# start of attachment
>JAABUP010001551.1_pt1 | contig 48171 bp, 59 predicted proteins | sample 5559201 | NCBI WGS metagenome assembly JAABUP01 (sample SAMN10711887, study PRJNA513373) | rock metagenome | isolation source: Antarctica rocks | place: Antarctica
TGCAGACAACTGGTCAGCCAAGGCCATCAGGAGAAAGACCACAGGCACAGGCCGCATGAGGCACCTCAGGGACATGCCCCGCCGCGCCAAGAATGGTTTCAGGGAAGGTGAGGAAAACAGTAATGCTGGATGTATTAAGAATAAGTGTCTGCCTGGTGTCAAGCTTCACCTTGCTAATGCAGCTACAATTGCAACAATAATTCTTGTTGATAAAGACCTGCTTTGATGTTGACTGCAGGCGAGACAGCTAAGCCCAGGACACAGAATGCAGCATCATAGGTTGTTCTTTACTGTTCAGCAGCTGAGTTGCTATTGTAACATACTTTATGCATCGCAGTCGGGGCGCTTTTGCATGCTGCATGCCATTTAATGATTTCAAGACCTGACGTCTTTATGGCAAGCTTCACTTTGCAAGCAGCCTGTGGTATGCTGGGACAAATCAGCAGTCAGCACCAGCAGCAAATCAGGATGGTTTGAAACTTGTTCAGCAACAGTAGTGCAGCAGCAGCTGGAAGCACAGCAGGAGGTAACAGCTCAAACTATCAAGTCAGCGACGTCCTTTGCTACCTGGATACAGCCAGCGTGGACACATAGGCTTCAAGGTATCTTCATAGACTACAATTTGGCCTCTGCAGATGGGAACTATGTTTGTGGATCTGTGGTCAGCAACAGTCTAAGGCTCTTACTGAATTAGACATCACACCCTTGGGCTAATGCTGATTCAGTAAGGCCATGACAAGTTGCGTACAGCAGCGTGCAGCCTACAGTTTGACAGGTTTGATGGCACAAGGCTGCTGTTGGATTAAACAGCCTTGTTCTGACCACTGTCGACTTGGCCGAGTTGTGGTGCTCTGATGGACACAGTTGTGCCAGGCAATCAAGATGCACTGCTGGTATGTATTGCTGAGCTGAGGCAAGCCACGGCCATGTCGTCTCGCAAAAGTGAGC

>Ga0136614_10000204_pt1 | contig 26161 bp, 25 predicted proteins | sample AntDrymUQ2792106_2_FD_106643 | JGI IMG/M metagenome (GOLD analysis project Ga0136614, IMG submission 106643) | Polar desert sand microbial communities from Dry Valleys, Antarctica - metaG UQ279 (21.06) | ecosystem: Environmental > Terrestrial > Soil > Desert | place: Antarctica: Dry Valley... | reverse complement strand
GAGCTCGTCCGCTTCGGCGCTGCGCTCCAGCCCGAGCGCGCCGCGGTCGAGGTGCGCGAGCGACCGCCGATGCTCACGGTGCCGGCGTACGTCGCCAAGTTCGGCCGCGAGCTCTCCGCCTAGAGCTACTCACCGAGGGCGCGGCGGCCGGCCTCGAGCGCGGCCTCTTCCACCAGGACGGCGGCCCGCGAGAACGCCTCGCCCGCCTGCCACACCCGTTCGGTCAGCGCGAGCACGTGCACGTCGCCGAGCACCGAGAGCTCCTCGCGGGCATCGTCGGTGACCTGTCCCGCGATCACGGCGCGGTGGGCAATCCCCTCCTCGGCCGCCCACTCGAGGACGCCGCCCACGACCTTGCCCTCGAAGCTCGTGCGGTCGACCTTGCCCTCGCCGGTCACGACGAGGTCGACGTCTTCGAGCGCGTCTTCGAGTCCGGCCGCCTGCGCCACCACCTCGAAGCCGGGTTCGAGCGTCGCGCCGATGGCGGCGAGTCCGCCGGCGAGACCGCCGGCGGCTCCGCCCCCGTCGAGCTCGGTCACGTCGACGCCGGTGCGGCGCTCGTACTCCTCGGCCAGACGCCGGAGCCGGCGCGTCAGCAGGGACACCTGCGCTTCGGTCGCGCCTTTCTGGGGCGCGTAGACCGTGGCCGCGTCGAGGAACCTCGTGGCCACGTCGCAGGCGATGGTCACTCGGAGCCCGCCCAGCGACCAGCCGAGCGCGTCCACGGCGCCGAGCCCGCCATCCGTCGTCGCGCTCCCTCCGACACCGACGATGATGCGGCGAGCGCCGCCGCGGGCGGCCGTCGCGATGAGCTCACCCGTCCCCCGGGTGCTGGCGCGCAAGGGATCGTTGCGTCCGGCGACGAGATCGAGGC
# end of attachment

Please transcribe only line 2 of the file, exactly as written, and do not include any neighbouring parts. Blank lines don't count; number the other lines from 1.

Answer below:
TGCAGACAACTGGTCAGCCAAGGCCATCAGGAGAAAGACCACAGGCACAGGCCGCATGAGGCACCTCAGGGACATGCCCCGCCGCGCCAAGAATGGTTTCAGGGAAGGTGAGGAAAACAGTAATGCTGGATGTATTAAGAATAAGTGTCTGCCTGGTGTCAAGCTTCACCTTGCTAATGCAGCTACAATTGCAACAATAATTCTTGTTGATAAAGACCTGCTTTGATGTTGACTGCAGGCGAGACAGCTAAGCCCAGGACACAGAATGCAGCATCATAGGTTGTTCTTTACTGTTCAGCAGCTGAGTTGCTATTGTAACATACTTTATGCATCGCAGTCGGGGCGCTTTTGCATGCTGCATGCCATTTAATGATTTCAAGACCTGACGTCTTTATGGCAAGCTTCACTTTGCAAGCAGCCTGTGGTATGCTGGGACAAATCAGCAGTCAGCACCAGCAGCAAATCAGGATGGTTTGAAACTTGTTCAGCAACAGTAGTGCAGCAGCAGCTGGAAGCACAGCAGGAGGTAACAGCTCAAACTATCAAGTCAGCGACGTCCTTTGCTACCTGGATACAGCCAGCGTGGACACATAGGCTTCAAGGTATCTTCATAGACTACAATTTGGCCTCTGCAGATGGGAACTATGTTTGTGGATCTGTGGTCAGCAACAGTCTAAGGCTCTTACTGAATTAGACATCACACCCTTGGGCTAATGCTGATTCAGTAAGGCCATGACAAGTTGCGTACAGCAGCGTGCAGCCTACAGTTTGACAGGTTTGATGGCACAAGGCTGCTGTTGGATTAAACAGCCTTGTTCTGACCACTGTCGACTTGGCCGAGTTGTGGTGCTCTGATGGACACAGTTGTGCCAGGCAATCAAGATGCACTGCTGGTATGTATTGCTGAGCTGAGGCAAGCCACGGCCATGTCGTCTCGCAAAAGTGAGC